The Hugh Tracey Pentatonic Kalimba has 11 notes covering two octaves. There are several alternative tunings, and some span more than two octaves. The black line logically separates the left and right sides. The gray tines on the tablature represent painted tines.Download Tablature PDF
The 8-Note kalimba covers one octave. The gray columns represent painted tines. it is painted the same way as the lower eight notes of the Alto kalimba (on which G is standard tuning), however the 8-Note is usually in C. It is possible to retune the simple 8-Note and then use the same music that the Alto does, or to play along with the Alto.Download Tablature PDF
If you have any doubts about the utility of kalimba tablature, or you don’t quite understand how to use it, watch this video and see how the tablature on the left translates into music played on the kalimba on the right.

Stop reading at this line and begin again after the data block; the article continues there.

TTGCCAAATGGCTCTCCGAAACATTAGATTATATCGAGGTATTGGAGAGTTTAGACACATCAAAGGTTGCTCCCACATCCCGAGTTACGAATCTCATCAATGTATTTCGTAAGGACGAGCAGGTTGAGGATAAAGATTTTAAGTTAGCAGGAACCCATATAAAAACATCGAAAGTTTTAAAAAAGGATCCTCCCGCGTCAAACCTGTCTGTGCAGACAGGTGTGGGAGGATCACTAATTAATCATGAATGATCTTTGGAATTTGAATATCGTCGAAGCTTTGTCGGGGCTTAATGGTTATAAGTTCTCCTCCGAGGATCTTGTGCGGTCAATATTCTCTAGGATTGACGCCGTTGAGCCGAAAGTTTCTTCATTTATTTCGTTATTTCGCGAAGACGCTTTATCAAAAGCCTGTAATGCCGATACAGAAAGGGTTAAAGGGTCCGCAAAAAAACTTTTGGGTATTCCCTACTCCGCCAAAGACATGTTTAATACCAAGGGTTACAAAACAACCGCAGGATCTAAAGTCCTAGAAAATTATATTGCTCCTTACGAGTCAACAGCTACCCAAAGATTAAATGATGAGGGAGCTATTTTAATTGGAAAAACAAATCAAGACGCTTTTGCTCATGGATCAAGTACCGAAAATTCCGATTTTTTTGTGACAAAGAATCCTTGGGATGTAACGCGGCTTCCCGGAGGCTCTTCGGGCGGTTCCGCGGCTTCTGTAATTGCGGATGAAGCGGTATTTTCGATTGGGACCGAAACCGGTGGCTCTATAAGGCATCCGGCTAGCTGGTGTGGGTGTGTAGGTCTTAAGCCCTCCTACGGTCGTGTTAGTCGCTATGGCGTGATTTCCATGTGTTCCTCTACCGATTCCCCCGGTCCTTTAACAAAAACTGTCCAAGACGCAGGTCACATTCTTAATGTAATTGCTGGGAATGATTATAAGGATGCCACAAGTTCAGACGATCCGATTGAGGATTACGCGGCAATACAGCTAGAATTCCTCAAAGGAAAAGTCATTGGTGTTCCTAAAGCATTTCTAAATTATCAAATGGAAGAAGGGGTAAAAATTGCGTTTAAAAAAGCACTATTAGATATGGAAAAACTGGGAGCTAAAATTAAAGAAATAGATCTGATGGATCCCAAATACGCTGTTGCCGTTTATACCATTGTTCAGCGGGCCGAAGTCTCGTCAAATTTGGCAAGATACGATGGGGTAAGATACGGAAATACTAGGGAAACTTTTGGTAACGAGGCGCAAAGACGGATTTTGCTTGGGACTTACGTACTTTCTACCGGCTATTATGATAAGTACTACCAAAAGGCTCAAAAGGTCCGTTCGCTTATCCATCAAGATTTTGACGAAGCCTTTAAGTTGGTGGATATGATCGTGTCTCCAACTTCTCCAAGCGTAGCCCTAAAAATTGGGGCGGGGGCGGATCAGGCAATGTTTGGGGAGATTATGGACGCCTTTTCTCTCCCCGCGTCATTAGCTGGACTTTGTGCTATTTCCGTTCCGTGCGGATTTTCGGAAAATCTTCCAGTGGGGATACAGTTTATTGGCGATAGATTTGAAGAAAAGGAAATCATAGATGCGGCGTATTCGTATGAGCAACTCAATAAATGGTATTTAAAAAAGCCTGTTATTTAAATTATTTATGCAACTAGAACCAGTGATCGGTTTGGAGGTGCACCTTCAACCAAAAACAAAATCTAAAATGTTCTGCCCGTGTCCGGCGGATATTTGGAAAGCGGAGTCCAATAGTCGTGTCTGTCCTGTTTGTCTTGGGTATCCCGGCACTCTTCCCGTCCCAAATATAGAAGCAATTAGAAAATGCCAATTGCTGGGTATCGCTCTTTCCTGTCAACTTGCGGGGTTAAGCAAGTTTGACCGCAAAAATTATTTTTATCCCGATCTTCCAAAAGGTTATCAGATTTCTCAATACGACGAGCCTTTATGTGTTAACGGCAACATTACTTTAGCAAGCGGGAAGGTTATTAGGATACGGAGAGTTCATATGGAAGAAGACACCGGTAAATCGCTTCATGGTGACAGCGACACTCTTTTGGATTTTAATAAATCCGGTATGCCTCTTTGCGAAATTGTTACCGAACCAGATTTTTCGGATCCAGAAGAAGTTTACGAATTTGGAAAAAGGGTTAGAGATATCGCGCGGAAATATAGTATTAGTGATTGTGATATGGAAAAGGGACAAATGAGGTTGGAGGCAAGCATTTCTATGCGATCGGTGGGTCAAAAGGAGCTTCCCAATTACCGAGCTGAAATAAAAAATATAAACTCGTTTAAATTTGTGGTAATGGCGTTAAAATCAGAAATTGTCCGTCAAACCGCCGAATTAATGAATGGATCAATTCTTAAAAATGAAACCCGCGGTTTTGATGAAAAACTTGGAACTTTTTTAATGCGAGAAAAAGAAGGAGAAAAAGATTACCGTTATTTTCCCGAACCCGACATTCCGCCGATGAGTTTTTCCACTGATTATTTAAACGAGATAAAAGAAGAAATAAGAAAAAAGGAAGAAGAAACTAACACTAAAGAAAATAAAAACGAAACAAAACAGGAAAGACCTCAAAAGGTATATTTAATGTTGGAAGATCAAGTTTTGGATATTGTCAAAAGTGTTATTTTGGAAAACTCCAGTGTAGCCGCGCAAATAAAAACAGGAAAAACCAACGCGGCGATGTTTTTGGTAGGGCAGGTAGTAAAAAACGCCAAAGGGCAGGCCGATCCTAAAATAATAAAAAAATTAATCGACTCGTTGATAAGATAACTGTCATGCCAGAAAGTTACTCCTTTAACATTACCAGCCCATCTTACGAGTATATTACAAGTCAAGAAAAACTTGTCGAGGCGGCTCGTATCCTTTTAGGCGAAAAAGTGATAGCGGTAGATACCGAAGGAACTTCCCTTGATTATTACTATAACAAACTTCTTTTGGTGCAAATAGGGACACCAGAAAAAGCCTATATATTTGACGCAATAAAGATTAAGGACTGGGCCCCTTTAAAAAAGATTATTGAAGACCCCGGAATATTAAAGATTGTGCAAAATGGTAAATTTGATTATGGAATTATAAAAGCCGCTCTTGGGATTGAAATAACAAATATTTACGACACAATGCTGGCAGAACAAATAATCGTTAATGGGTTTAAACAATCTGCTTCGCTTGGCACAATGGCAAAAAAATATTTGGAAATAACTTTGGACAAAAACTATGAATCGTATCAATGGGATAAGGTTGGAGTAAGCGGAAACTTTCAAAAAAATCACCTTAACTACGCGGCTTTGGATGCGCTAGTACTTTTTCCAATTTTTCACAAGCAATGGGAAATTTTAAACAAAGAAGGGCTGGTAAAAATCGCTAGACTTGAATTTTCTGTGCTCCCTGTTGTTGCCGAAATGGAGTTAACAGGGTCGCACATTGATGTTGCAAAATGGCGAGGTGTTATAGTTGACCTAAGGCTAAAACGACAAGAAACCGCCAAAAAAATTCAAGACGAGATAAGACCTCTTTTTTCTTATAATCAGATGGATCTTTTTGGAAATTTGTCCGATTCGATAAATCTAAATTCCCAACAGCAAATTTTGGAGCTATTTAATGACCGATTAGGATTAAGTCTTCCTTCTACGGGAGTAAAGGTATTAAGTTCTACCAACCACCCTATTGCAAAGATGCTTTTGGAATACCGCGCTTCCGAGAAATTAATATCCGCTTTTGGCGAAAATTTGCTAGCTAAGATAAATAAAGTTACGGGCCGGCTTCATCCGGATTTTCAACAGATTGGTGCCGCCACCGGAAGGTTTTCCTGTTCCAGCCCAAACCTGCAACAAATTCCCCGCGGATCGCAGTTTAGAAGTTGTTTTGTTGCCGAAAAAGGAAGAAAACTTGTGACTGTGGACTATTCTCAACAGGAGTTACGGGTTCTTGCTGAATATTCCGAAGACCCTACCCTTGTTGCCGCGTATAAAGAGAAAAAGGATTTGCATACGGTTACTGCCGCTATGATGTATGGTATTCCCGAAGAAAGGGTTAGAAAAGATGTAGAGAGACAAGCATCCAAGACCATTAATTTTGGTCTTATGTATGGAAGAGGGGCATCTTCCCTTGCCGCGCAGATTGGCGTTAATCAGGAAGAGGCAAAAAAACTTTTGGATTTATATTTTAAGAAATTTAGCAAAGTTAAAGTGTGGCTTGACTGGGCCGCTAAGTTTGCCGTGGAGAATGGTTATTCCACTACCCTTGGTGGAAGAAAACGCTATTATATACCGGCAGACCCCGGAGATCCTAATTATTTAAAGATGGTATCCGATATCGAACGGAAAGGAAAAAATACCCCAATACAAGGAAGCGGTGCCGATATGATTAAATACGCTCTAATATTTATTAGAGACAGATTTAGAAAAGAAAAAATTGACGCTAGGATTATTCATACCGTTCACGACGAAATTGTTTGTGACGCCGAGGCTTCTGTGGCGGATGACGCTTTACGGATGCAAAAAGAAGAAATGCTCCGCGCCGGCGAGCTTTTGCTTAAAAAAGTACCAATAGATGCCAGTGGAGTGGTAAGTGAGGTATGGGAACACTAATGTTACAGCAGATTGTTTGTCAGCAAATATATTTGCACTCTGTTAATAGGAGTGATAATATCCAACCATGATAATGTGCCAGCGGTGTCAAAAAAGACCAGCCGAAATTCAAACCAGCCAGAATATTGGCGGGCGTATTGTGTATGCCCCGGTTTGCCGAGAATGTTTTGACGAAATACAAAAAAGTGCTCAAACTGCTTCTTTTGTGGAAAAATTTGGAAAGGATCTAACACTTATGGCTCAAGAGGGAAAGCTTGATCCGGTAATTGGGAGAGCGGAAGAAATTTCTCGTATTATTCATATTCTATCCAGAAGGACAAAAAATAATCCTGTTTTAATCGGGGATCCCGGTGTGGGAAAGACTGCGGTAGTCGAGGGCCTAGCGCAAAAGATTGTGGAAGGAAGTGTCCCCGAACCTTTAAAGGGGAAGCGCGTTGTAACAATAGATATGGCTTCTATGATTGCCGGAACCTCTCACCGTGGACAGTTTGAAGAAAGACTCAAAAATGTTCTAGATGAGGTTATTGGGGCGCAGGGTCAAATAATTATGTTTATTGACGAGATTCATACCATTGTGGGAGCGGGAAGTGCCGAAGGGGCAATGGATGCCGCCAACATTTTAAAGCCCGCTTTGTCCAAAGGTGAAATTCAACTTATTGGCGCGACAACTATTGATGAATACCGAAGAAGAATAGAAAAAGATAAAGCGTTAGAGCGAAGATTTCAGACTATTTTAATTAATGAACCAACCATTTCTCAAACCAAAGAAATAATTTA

The tablature in the video shows one of the wonderful features of the program KTabS, (Kalimba Tablature Software), where you can have the program play back a song that you have just written. If you want to step into the kalimba world in a big way, instead of writing out your tablature by hand on blank tab sheets, you may want to get the KTabS program.